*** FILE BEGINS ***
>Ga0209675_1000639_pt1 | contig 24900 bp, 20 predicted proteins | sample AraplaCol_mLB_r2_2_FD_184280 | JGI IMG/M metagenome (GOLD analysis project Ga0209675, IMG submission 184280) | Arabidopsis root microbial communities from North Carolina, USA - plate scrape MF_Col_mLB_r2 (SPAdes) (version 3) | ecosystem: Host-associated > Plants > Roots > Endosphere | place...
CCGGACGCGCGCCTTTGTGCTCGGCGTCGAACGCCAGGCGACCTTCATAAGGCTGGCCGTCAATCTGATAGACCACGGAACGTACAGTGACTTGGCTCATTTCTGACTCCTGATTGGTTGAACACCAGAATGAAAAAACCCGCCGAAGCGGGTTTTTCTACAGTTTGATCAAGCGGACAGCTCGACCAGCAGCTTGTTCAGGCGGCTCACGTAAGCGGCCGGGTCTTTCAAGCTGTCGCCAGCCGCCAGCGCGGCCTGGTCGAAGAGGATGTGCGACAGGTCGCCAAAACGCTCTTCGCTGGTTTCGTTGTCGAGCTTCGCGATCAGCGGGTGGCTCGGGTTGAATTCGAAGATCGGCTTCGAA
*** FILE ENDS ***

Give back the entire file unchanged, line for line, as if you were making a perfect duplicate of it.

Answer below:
>Ga0209675_1000639_pt1 | contig 24900 bp, 20 predicted proteins | sample AraplaCol_mLB_r2_2_FD_184280 | JGI IMG/M metagenome (GOLD analysis project Ga0209675, IMG submission 184280) | Arabidopsis root microbial communities from North Carolina, USA - plate scrape MF_Col_mLB_r2 (SPAdes) (version 3) | ecosystem: Host-associated > Plants > Roots > Endosphere | place...
CCGGACGCGCGCCTTTGTGCTCGGCGTCGAACGCCAGGCGACCTTCATAAGGCTGGCCGTCAATCTGATAGACCACGGAACGTACAGTGACTTGGCTCATTTCTGACTCCTGATTGGTTGAACACCAGAATGAAAAAACCCGCCGAAGCGGGTTTTTCTACAGTTTGATCAAGCGGACAGCTCGACCAGCAGCTTGTTCAGGCGGCTCACGTAAGCGGCCGGGTCTTTCAAGCTGTCGCCAGCCGCCAGCGCGGCCTGGTCGAAGAGGATGTGCGACAGGTCGCCAAAACGCTCTTCGCTGGTTTCGTTGTCGAGCTTCGCGATCAGCGGGTGGCTCGGGTTGAATTCGAAGATCGGCTTCGAA